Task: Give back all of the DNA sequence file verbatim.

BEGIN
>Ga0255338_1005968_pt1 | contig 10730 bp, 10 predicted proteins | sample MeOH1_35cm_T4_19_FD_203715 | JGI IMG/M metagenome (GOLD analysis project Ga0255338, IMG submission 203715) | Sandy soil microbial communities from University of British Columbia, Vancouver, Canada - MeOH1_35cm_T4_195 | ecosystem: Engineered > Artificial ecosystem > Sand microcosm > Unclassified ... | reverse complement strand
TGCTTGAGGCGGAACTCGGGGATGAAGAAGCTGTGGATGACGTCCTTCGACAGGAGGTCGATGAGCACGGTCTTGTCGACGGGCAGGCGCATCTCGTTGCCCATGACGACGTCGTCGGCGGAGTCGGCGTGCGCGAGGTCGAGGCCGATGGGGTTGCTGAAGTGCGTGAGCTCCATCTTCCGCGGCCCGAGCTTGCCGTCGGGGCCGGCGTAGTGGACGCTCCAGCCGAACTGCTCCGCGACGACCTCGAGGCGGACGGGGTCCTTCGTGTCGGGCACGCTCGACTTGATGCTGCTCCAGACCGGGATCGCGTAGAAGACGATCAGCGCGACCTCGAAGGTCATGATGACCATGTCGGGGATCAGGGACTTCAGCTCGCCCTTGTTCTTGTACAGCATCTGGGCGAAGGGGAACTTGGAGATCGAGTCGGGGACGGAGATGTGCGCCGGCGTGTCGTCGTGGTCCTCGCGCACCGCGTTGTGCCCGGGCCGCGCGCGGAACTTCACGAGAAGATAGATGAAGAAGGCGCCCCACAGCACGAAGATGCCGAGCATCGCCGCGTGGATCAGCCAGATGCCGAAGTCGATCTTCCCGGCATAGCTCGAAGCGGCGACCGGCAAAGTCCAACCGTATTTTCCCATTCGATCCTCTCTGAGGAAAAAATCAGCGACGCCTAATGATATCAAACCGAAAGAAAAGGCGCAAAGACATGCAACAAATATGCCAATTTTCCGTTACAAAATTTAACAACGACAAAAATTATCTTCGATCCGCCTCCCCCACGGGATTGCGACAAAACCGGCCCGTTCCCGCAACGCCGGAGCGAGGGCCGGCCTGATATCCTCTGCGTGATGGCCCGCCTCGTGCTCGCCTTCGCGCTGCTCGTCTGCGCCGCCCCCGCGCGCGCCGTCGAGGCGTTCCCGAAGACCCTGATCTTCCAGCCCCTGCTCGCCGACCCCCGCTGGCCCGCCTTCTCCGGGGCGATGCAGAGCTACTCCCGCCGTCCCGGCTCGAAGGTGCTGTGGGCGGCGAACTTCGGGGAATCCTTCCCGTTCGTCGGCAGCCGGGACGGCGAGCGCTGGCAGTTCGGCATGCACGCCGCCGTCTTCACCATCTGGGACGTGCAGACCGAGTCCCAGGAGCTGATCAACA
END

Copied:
>Ga0255338_1005968_pt1 | contig 10730 bp, 10 predicted proteins | sample MeOH1_35cm_T4_19_FD_203715 | JGI IMG/M metagenome (GOLD analysis project Ga0255338, IMG submission 203715) | Sandy soil microbial communities from University of British Columbia, Vancouver, Canada - MeOH1_35cm_T4_195 | ecosystem: Engineered > Artificial ecosystem > Sand microcosm > Unclassified ... | reverse complement strand
TGCTTGAGGCGGAACTCGGGGATGAAGAAGCTGTGGATGACGTCCTTCGACAGGAGGTCGATGAGCACGGTCTTGTCGACGGGCAGGCGCATCTCGTTGCCCATGACGACGTCGTCGGCGGAGTCGGCGTGCGCGAGGTCGAGGCCGATGGGGTTGCTGAAGTGCGTGAGCTCCATCTTCCGCGGCCCGAGCTTGCCGTCGGGGCCGGCGTAGTGGACGCTCCAGCCGAACTGCTCCGCGACGACCTCGAGGCGGACGGGGTCCTTCGTGTCGGGCACGCTCGACTTGATGCTGCTCCAGACCGGGATCGCGTAGAAGACGATCAGCGCGACCTCGAAGGTCATGATGACCATGTCGGGGATCAGGGACTTCAGCTCGCCCTTGTTCTTGTACAGCATCTGGGCGAAGGGGAACTTGGAGATCGAGTCGGGGACGGAGATGTGCGCCGGCGTGTCGTCGTGGTCCTCGCGCACCGCGTTGTGCCCGGGCCGCGCGCGGAACTTCACGAGAAGATAGATGAAGAAGGCGCCCCACAGCACGAAGATGCCGAGCATCGCCGCGTGGATCAGCCAGATGCCGAAGTCGATCTTCCCGGCATAGCTCGAAGCGGCGACCGGCAAAGTCCAACCGTATTTTCCCATTCGATCCTCTCTGAGGAAAAAATCAGCGACGCCTAATGATATCAAACCGAAAGAAAAGGCGCAAAGACATGCAACAAATATGCCAATTTTCCGTTACAAAATTTAACAACGACAAAAATTATCTTCGATCCGCCTCCCCCACGGGATTGCGACAAAACCGGCCCGTTCCCGCAACGCCGGAGCGAGGGCCGGCCTGATATCCTCTGCGTGATGGCCCGCCTCGTGCTCGCCTTCGCGCTGCTCGTCTGCGCCGCCCCCGCGCGCGCCGTCGAGGCGTTCCCGAAGACCCTGATCTTCCAGCCCCTGCTCGCCGACCCCCGCTGGCCCGCCTTCTCCGGGGCGATGCAGAGCTACTCCCGCCGTCCCGGCTCGAAGGTGCTGTGGGCGGCGAACTTCGGGGAATCCTTCCCGTTCGTCGGCAGCCGGGACGGCGAGCGCTGGCAGTTCGGCATGCACGCCGCCGTCTTCACCATCTGGGACGTGCAGACCGAGTCCCAGGAGCTGATCAACA